The Global Knowledge Initiative is proud to announce the commencement of a fourth round of our flagship partnership-forging, LINK (Learning and Innovation Network for Knowledge and Solutions) program. GKI designed LINK to harness the power of international collaboration to solve development challenges. Specifically, LINK seeks to solve challenges that beckon for scientific and technical research, scientific and technical education, innovation, and entrepreneurship. The LINK process involves four core functions: activating communities of practice, locating resources, enabling sustainable partnerships by learning shared tools and processes for collaborative innovation, and connecting people and resources together into durable purpose-driven networks to solve challenges.
The fourth round of LINK targets researchers from East and Southern Africa working on challenges in the fields of agriculture, food security, water and land management, and/or climate change. Applicants must submit their completed Request for Engagement by January 17, 2013. GKI will announce the winning proposal in Spring 2014, after which the LINK network-formation process will begin.
Distinct from typical research grant programs, LINK eschews traditional methods of delivering development assistance in favor of fostering collaborative networks of stakeholders in the academic, public, and private sectors. The program is not a direct funding mechanism. Rather, LINK provides participants with the tools to solve their challenges: practical trainings in collaboration, communication, and networking; an in-depth analysis of the participant’s challenge context; a small amount of seed funding to initiate partnership formation; assistance in developing a working network; and a design process that helps define specific challenges and determine the best ways to tackle them.
One example of the success possible through LINK comes from GKI’s partnership with Dr. Daniel Rukazambuga of the National University of Rwanda. Daniel became concerned about a harmful “potato taste” defect found in Rwandan specialty coffee that threatened to drive away international buyers. Although coffee is vital to Rwanda’s economy, the defect is only found in a small area of Africa, so little research had taken place, with few resources available locally to identify its causes, much less a solution. Daniel applied for and won LINK in early 2011, when GKI’s international technical committee picked his application through an international peer reviewed selection process. His team has since made great progress in their mission to eliminate the taste defect. He now works closely with scientists in universities across North America, Africa, and Europe, and collaborates with US importers of Rwandan coffee, such as Rogers Family Company and Starbucks. These linkages were forged by GKI in an effort to build Daniel the network he needs.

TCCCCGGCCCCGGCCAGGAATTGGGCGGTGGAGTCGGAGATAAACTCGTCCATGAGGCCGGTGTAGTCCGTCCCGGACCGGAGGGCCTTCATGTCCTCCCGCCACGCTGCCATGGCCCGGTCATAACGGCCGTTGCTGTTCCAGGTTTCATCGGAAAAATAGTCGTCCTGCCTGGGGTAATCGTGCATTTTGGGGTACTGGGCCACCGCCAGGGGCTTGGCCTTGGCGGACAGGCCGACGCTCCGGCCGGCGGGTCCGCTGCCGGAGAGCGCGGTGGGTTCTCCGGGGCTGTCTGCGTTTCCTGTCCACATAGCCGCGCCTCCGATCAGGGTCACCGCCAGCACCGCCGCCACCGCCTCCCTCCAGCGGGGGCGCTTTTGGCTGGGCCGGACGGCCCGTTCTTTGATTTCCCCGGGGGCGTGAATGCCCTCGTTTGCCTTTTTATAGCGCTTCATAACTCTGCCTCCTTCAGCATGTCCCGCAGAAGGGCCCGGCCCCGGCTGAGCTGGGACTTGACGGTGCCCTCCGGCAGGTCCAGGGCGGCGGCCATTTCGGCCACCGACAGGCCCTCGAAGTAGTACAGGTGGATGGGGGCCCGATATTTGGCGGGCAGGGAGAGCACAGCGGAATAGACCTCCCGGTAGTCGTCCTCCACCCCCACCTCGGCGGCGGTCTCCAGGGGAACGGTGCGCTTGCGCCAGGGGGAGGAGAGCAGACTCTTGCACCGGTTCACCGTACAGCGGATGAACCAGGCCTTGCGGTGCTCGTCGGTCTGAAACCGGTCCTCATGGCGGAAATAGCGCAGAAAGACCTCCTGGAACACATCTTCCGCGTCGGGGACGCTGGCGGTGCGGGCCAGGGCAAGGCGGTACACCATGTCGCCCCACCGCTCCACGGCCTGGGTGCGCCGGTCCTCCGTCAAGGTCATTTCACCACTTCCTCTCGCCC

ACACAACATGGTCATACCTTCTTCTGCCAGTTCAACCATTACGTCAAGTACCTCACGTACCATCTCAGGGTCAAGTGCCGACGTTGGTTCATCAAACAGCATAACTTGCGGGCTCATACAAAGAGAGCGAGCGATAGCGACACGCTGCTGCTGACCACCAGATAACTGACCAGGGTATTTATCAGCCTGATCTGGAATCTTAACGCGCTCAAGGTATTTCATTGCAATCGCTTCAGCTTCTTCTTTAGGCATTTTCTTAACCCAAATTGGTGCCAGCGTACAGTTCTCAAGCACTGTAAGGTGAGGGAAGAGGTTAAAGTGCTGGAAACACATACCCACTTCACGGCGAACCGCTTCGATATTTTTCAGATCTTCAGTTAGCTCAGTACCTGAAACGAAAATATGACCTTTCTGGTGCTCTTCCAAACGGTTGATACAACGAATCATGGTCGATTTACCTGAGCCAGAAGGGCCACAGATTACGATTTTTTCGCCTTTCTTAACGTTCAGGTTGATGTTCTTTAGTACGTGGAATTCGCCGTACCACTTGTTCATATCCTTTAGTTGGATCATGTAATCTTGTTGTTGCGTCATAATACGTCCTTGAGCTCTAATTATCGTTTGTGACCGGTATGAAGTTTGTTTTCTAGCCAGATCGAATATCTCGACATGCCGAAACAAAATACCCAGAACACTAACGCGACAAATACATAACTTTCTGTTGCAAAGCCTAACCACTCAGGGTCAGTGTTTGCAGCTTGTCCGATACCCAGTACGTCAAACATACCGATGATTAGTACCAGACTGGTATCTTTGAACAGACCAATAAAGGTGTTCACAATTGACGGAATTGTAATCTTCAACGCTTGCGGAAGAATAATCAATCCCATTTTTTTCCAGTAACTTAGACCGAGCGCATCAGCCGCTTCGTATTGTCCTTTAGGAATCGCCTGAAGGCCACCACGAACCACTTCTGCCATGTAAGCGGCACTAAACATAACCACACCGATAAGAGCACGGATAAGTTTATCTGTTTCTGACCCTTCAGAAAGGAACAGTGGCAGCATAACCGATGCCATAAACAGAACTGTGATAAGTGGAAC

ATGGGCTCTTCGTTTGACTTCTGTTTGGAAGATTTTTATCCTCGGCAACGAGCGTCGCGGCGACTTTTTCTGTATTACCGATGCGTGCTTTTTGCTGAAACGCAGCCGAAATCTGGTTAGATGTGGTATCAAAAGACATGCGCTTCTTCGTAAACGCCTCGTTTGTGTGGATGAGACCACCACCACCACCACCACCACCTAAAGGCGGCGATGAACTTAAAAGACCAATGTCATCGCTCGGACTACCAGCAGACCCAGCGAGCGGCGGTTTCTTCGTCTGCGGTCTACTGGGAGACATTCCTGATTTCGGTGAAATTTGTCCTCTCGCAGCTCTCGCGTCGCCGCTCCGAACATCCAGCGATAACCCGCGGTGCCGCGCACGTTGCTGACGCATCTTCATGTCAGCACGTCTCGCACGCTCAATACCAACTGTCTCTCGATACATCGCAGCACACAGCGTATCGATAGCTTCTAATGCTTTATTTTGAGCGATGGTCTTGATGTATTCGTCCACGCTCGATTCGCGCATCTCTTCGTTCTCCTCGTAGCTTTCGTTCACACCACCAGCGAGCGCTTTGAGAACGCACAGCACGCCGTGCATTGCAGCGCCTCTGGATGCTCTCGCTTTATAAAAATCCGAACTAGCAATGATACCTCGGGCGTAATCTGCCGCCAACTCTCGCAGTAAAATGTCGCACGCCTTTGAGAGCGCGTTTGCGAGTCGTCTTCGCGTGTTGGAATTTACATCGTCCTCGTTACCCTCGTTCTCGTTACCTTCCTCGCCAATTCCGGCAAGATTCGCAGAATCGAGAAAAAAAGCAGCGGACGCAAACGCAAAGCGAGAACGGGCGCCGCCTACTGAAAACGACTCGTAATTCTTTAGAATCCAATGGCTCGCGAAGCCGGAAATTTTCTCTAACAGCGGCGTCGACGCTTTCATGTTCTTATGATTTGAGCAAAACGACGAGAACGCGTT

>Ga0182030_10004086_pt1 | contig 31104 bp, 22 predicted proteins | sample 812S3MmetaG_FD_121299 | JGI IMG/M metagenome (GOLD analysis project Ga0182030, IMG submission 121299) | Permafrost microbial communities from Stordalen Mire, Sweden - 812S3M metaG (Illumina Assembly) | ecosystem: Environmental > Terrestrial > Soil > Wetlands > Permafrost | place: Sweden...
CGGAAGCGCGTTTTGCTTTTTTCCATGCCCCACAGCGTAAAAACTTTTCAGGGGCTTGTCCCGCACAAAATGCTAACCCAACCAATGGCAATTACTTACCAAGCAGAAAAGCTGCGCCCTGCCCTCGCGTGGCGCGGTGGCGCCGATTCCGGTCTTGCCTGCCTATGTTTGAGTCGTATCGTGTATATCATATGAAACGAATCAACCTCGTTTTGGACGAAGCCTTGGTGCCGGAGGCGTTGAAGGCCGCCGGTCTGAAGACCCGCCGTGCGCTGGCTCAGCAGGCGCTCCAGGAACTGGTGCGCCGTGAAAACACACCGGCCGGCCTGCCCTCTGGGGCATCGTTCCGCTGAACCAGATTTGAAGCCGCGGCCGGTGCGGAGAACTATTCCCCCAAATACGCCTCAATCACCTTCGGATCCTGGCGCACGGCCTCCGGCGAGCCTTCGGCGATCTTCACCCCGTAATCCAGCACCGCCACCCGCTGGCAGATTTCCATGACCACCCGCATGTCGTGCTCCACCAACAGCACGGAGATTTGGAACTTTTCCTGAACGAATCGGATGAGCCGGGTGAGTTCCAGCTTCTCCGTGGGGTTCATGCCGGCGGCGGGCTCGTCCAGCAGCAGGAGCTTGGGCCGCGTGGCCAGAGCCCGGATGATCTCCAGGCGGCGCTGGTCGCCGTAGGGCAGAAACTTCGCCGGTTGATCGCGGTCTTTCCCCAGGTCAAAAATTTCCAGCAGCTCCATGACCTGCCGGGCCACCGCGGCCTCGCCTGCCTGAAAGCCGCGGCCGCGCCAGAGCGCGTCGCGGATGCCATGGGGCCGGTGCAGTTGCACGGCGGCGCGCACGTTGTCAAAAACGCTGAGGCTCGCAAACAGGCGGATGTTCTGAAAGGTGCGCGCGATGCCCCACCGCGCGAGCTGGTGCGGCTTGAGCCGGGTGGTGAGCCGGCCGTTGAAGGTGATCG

Based on recent breakthroughs, his team hopes to solve this decades-long mystery, conclusively identify the cause of the
defect, and develop control methods soon. GKI’s two other previous rounds of LINK have been won by researchers in Afghanistan/Pakistan and Kenya, respectively. LINK Afghanistan/Pakistan has focused on harnessing modern seed technology and storage techniques, while LINK Kenya seeks to promote rural livelihoods through innovative rainwater harvesting interventions.
For more information on this round of LINK, see the Request for Engagement form, downloadable here.